[Order, order. All rise for his honour Matt Drake, who returns to us once again with another review, this time of a game that’s gaining quite the reputation around these parts. Is such a reputation deserved? Well, Mr. Drake has a few things to say. Please, take your seats and remain quiet while the review is in progress.]
The Pathfinder Adventure Card Game came out a couple months ago, and the internet has been a-go-go with praise. I have read glowing reviews, had friends tell me it was simply amazing and heard people compare it to solid-gold toilets with built-in bidets. (I made up that toilet thing. I don’t actually know anyone who thinks a gold toilet would be a good idea.)
Well, allow me to retort.
Actually, before I retort, allow me to back up a little and start with this: I have played the Pathfinder Adventure Card Game ten times. Eleven, if you count the solo game I did so I could get a handle on it. I read the FAQ (which is ludicrously long, because the game is chock-a-block full of errors and vagaries). I perused forums and read questions, flipped through pros and cons, and otherwise did my homework to make sure that not only was I doing this right, but I was understanding what the game is supposed to do.
OK, now the retort. The Pathfinder Adventure Card Game is redundant, formulaic and arbitrary. It attempts to emulate an RPG that runs without the help of a DM, even going so far as to crib the name from one of the world’s most popular role-playing games, and yet has very little in the way of storytelling or thematic consistency. It is, first and foremost, a card game, and while designed to be played hundreds of times (or at least eight, right out of the box), provides painfully limited reasons to play it once you have mastered the concept.
The basic idea is that you take a team of adventurers and attack a series of locations, always two more than the number of heroes, to close them down and corner the villain. Beat the villain, and you win the game. Win the game, and you get some sort of reward, whether it is new cards for your hero deck or new abilities and strengths. It’s like leveling up, but not as much fun. There are more rules, of course, but by now you have probably read a plain-vanilla rules synopsis at least six times, provided by well-meaning but frightfully dull reviewers who think telling you the rules means they have reviewed the game. So I’m not going to cover that part again.
What I will cover is the long game. The Pathfinder Adventure Card Game is meant to be played over and over and over, in a series of scenarios that chain together to form adventures that chain together to form an adventure path. After every scenario, you’re supposed to get just a little bit better at… something. Maybe you find a flaming mace. Maybe you find a great axe. Maybe you put them together to get a great, flaming ass, which is what happens when Jennifer Lopez eats Taco Bell.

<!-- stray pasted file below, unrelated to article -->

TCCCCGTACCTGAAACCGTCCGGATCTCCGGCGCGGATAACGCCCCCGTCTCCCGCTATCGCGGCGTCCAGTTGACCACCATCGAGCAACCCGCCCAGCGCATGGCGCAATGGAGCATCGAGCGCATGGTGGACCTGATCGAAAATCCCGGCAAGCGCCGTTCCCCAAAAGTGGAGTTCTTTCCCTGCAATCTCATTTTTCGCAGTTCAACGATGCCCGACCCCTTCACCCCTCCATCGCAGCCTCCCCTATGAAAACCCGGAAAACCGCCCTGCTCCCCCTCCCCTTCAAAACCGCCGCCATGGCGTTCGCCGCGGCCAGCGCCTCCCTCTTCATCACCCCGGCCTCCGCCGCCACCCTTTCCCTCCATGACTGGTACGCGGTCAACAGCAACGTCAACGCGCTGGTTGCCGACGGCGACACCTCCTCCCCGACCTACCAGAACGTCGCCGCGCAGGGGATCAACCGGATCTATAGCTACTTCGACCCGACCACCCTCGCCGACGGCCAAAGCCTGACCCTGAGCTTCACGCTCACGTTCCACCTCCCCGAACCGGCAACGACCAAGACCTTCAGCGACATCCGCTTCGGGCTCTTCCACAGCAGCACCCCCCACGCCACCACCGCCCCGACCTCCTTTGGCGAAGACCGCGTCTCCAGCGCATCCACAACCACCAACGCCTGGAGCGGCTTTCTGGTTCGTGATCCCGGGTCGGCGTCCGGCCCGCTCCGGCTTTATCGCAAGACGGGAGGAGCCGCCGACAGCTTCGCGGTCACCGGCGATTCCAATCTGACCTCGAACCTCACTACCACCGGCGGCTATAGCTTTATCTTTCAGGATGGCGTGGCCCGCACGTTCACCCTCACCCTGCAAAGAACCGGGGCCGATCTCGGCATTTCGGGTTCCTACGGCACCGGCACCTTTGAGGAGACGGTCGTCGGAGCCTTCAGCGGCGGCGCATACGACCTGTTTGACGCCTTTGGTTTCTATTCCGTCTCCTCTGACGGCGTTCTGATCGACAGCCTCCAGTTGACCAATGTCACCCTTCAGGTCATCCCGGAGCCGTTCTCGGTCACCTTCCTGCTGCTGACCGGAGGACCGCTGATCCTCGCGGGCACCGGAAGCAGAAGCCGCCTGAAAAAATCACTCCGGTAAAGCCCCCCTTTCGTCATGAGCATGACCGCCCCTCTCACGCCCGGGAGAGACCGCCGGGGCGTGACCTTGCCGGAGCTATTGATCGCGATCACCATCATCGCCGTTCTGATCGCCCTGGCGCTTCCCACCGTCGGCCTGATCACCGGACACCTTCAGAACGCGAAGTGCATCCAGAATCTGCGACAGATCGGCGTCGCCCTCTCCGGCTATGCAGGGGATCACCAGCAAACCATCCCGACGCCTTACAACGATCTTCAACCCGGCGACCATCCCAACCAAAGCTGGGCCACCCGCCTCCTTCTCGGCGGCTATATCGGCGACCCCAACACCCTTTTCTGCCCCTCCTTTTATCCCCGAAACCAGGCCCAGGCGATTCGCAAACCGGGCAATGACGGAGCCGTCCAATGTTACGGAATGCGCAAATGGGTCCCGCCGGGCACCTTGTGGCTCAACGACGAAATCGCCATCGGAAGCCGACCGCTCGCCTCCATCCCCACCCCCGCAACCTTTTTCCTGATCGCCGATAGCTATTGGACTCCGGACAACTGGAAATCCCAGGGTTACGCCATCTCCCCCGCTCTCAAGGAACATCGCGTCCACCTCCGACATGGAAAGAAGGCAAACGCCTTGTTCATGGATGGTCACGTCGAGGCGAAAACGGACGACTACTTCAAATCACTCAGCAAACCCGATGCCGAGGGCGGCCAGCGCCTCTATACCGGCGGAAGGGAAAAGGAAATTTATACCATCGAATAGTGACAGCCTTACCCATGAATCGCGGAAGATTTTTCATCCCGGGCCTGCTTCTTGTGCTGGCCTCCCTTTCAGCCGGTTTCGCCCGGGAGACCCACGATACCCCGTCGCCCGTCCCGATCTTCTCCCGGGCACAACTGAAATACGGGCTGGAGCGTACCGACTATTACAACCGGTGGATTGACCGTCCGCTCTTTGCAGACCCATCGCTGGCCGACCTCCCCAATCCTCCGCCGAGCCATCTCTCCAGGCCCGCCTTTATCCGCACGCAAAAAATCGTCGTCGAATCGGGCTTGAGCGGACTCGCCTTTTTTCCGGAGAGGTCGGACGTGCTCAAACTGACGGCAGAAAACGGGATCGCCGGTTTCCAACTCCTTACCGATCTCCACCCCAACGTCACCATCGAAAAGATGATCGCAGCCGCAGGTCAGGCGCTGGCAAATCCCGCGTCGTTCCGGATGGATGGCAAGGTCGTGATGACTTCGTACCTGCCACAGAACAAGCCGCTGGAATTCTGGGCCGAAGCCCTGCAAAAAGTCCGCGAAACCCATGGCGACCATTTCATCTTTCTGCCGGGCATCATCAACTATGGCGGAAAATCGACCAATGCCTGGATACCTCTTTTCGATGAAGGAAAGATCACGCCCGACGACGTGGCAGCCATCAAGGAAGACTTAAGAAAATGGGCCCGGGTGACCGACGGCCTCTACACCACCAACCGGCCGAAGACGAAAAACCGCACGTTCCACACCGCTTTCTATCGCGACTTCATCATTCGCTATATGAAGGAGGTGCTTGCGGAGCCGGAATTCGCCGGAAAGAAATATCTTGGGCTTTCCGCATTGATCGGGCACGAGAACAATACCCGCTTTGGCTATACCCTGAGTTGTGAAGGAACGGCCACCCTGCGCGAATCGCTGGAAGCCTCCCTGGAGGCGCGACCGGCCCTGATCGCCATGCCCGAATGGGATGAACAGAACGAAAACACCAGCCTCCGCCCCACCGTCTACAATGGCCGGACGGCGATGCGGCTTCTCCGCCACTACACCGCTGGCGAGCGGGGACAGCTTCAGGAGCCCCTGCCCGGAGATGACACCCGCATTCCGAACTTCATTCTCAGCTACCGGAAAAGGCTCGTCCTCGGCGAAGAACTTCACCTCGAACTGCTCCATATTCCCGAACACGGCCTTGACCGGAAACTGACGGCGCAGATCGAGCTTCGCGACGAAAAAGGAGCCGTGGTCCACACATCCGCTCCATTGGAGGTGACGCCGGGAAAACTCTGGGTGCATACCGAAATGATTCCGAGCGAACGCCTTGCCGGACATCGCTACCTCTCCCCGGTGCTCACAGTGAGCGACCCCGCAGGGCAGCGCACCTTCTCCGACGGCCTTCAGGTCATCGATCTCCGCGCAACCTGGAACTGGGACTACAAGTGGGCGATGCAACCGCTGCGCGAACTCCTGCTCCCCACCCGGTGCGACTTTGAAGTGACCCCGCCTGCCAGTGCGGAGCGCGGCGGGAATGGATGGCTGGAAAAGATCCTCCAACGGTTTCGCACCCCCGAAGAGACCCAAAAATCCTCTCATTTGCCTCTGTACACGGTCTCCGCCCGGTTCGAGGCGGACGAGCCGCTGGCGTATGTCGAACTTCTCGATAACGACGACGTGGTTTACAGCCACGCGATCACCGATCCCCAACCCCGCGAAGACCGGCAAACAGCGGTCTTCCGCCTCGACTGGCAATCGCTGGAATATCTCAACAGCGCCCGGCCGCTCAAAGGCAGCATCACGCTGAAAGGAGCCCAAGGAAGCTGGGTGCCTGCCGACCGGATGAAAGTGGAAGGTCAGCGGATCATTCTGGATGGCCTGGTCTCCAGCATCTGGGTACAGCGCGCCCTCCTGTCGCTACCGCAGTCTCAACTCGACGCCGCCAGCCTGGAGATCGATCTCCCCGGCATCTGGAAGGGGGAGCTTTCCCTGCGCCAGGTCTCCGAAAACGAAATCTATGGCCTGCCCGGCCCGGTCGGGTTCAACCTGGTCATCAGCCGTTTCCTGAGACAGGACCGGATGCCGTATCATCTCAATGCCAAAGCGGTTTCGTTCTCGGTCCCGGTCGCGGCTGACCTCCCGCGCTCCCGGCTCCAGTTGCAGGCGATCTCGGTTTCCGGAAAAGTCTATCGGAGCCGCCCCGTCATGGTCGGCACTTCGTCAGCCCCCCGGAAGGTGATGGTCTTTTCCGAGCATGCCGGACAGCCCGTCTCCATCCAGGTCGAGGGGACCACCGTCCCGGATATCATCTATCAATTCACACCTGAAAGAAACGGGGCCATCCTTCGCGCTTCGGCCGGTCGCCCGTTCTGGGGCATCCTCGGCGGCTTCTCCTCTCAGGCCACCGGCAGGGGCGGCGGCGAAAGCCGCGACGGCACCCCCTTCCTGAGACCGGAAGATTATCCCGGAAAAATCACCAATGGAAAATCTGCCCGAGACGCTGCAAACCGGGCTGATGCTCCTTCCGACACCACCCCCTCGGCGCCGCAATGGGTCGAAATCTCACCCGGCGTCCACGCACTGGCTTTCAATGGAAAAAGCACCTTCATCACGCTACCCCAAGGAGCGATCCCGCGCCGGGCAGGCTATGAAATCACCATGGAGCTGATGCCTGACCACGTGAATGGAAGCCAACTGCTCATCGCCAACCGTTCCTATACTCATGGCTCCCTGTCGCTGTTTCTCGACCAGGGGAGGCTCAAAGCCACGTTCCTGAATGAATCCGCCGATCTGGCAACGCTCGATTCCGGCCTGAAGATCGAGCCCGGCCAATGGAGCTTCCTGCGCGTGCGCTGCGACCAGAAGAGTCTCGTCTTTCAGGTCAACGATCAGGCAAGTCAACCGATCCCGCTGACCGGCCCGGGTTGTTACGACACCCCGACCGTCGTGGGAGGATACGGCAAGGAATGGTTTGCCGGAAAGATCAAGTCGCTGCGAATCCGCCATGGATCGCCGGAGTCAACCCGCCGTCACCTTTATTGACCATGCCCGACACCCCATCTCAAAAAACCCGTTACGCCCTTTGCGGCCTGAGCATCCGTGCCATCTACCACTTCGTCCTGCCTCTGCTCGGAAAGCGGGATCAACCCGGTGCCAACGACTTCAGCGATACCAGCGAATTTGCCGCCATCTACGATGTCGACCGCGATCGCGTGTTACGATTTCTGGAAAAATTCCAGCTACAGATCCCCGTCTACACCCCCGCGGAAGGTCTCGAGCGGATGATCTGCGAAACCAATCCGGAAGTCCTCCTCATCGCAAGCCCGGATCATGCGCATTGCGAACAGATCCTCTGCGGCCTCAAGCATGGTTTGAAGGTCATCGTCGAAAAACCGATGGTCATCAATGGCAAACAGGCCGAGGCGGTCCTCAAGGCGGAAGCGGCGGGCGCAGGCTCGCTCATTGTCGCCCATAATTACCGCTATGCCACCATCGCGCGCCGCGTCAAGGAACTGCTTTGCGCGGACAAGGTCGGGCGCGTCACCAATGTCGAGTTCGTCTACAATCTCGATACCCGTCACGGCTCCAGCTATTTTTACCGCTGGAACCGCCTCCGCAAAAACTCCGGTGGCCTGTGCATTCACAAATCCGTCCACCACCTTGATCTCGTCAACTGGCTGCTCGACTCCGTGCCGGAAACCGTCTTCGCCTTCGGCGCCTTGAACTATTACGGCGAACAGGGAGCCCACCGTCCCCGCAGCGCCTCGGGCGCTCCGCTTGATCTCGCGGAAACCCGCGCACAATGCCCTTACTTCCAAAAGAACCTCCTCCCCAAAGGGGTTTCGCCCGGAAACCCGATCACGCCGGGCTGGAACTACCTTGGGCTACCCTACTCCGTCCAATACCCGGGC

The first game or three, you’ll probably enjoy yourself. You’re sweating bullets, trying to close locations before the blessing deck runs out and the villain escapes. Maybe the monsters are kicking your ass, and you may even lose a hero and have to choose a different one.
Then you start to see the connected dots. You assign heroes to maximize their skill sets, close two locations permanently and then spread out to cover all the exits, thus virtually ensuring a confrontation with the villain before your 30-card timer deck runs out. You analyze the best times to use your blessings to improve your odds, even calculating a risk-return analysis to balance the dwindling blessing resources against the penalties of failure. In short, you solve the game. And then it’s not fun any more.
Once you know how to win, once you have mastered the subtleties (which are about as subtle as a naked man at a bus stop), the Pathfinder Adventure Card Game turns into a dull routine of flipping a card and rolling dice. At the beginning, you’ll face a bunyip and say, ‘Oh no! A bunyip! Those are very dangerous!’ By the time you’ve been through a few times, you’ll be saying, ‘Combat value nine. Pass the Doritos.’
Of course, this leads to a second major problem with the Pathfinder Adventure Card Game. There’s no damned story here. It’s named after a game about telling a story, and the story is meaningless. What the crap is a bunyip? How did one get into the general store? Why do I have to kill every bad guy at the temple before I can kill the dragon in the dungeon? Basically, the game pretends to have a story, and yet delivers a mediocre and repetitive game of flipping cards and rolling dice.
THE THIRD THING! The Pathfinder Adventure Card Game is incredibly capricious (for those of you who missed High-Falutin Jabber 101, that means there’s too much luck). If your dice like you, the game is a breeze. If the bad guys are at the top of their location decks, you’ll blow right through them and finish with time to go make a sandwich. But if the villain is hiding at the very bottom of a location, you will run out of time and lose the game, and if you roll crap the whole time, you’ll end up hurling the dice through a nearby window before you realize that the best thing in the box was the dice, so you’ll go out to fetch them and throw out the cards instead.
For decades now, people have been trying to come up with a board-game solution to the role-playing problem of having a moderator. It’s like the philosopher’s stone that will turn cheese into thin-sliced deli ham. An unobtainable goal that would be a license to print money, or at least to print pressed sandwich meat. Some games have been fun, a few have been exciting, but none have really succeeded at telling a story without making someone play the bad guy. The Pathfinder Adventure Card Game isn’t an utter failure – it’s a decent card game – but as a story game, it’s a waste. It might be fun once or twice, but it sure is not worth the price you paid to get it.